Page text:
We used to go visit my cousin in Chicago. I thought my cousin Josh was super cool, and I still do. I have so many fond memories of him. We spent hours together playing sports, video games, or hanging with our families.
We were there for one Fourth of July. We headed to the park to watch the fireworks. The wind was pretty terrible that day, and it blew firework pieces on us. I remember feeling the burn of the fireworks. I was not thrilled with this. I looked at my aunt and told her how I felt, but she kind of passed on it. I was like, “Hey, I am getting burned here.” Ok, I never said it out loud. My polite boy side would not allow that. That was one of the few times at their house I could have run for home.
Home is different for each of us. There are so many things that help us feel comfortable and at home. Some of those things are found in our family homes, in our church, or in some other thing that brings us comfort.
What is home? Is it true that “Home is where the heart is?” In a week where we reflect upon our country and everything God has given us, what makes us feel at home? What would be the one thing, if it were missing, just would not be right?
When my mom married my step-dad, Rod, she married a younger man. Shhh, don’t mention that I said that. It’s because she is so young at heart, that’s why! (Love you, Mom). Regardless, as a result, I got a lot of cousins that were younger--a lot younger. I was fifteen years older than Austin. So I was this high schooler who loved to play with my little cousins, but didn’t think I had made such an impression on Austin. Every year my brother and I would take our summer money and put on a fireworks show for our family. It was a blast--some of the greatest memories of my life! I didn’t know what an impact that had on Austin.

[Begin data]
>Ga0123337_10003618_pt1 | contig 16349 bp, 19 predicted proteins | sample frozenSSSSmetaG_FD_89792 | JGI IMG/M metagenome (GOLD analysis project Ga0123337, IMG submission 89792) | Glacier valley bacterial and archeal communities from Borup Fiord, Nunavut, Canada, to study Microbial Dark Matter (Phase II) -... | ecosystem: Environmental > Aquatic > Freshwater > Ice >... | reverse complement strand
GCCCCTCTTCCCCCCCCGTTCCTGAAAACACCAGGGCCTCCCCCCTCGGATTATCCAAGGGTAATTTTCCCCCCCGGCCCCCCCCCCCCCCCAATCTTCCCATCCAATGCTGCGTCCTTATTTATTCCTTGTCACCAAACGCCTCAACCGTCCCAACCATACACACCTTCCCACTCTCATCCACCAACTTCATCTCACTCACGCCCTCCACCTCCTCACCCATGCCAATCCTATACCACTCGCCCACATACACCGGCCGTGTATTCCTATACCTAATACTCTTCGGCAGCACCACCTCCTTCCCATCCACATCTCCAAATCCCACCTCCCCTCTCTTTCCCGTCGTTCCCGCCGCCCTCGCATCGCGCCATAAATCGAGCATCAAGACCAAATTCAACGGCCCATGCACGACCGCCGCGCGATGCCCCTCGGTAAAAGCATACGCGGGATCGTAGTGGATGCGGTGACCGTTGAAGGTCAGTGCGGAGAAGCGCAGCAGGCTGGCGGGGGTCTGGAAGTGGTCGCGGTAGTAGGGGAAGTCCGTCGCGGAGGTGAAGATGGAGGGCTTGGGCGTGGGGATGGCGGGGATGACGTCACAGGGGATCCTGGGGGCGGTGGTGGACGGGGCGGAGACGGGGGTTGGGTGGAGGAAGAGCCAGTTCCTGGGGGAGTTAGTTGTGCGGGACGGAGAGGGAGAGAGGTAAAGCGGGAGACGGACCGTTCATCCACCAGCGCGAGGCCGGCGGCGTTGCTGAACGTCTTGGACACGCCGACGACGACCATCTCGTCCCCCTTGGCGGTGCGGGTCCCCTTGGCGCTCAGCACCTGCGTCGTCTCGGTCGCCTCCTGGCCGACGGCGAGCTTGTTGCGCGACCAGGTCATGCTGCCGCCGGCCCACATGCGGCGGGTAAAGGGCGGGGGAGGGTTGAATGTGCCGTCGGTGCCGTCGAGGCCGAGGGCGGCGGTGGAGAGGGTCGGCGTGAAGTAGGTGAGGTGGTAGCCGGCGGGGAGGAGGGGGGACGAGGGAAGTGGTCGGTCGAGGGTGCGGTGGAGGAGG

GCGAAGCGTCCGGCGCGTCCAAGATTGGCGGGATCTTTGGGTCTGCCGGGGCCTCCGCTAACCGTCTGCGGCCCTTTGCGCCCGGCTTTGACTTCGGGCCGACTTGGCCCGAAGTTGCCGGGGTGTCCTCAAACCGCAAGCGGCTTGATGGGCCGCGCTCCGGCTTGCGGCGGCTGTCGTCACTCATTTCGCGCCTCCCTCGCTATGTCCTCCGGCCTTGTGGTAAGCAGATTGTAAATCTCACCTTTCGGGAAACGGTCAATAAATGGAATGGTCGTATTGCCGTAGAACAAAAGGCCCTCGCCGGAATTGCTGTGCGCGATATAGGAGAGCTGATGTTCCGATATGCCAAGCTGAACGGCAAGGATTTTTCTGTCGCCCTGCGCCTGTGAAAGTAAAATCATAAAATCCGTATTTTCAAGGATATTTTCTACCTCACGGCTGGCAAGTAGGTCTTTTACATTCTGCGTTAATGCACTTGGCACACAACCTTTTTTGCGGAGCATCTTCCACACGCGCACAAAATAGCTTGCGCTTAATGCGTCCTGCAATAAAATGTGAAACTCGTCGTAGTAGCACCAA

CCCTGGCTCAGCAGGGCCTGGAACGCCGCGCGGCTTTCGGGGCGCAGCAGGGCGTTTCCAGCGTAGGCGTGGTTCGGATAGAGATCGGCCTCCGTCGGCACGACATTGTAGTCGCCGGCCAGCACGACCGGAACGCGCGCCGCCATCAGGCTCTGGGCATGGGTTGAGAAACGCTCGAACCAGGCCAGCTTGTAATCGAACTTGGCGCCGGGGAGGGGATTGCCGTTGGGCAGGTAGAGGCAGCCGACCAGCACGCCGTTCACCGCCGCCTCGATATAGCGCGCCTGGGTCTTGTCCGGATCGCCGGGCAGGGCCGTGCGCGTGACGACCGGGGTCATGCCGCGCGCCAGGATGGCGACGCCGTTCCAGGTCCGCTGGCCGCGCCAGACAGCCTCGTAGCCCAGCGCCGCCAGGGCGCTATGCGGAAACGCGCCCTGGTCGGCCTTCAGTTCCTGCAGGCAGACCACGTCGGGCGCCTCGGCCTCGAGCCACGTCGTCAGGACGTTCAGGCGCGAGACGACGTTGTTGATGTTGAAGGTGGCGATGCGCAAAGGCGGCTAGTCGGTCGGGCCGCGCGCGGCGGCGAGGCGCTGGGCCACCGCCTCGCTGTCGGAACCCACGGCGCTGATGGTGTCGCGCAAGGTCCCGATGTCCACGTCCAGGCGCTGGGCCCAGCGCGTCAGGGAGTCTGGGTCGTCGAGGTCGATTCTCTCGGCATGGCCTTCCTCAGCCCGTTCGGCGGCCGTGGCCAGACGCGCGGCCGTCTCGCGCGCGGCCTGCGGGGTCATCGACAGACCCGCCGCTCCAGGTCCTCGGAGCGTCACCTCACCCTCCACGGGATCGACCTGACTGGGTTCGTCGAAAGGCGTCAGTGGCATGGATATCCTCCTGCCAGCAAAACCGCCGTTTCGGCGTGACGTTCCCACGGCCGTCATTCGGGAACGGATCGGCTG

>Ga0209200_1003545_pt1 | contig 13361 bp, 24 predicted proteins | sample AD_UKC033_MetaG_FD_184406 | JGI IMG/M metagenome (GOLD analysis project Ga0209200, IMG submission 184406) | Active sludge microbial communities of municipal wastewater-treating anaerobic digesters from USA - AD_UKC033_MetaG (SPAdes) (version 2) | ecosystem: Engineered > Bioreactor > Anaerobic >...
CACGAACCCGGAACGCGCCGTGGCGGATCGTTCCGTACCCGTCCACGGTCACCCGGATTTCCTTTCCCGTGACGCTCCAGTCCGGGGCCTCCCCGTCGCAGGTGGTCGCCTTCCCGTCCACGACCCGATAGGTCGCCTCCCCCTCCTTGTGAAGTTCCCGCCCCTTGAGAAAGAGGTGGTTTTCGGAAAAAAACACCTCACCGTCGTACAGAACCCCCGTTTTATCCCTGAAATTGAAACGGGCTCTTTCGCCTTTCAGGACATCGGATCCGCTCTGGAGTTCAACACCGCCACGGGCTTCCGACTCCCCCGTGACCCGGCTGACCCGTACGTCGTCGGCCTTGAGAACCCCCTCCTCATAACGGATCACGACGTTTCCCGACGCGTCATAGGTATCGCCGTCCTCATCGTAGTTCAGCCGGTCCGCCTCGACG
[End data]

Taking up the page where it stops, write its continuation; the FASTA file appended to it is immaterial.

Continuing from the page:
I moved on to college and was gone a lot, but managed to be home for most 4th of July holidays, so once again, my brother and I put on a great fireworks display. When I was at the seminary my Grandma told me that every year Austin was sad if I was not there to do the fireworks. Who knew that kid’s feeling of home was our fireworks show! Weird, I thought. How did that event become something he found so necessary? But as I thought about it, we created a lasting tradition that he counted on and enjoyed.
Jairus, in the Gospel reading from Mark for this Sunday, was a powerful man. He probably had control over a lot of things in his life. But one thing he didn’t have control over was the life and death of his daughter. When his daughter died, his world and his home were rocked! He was in shambles, and he ran to Jesus for help.
What is your home? Do you feel peace this Independence Day, or is your home in shambles? What does Jesus want for your home?
This week at Mt. Calvary we will talk about home. A reading from the Old Testament will help us really understand home and what Jesus wants for us.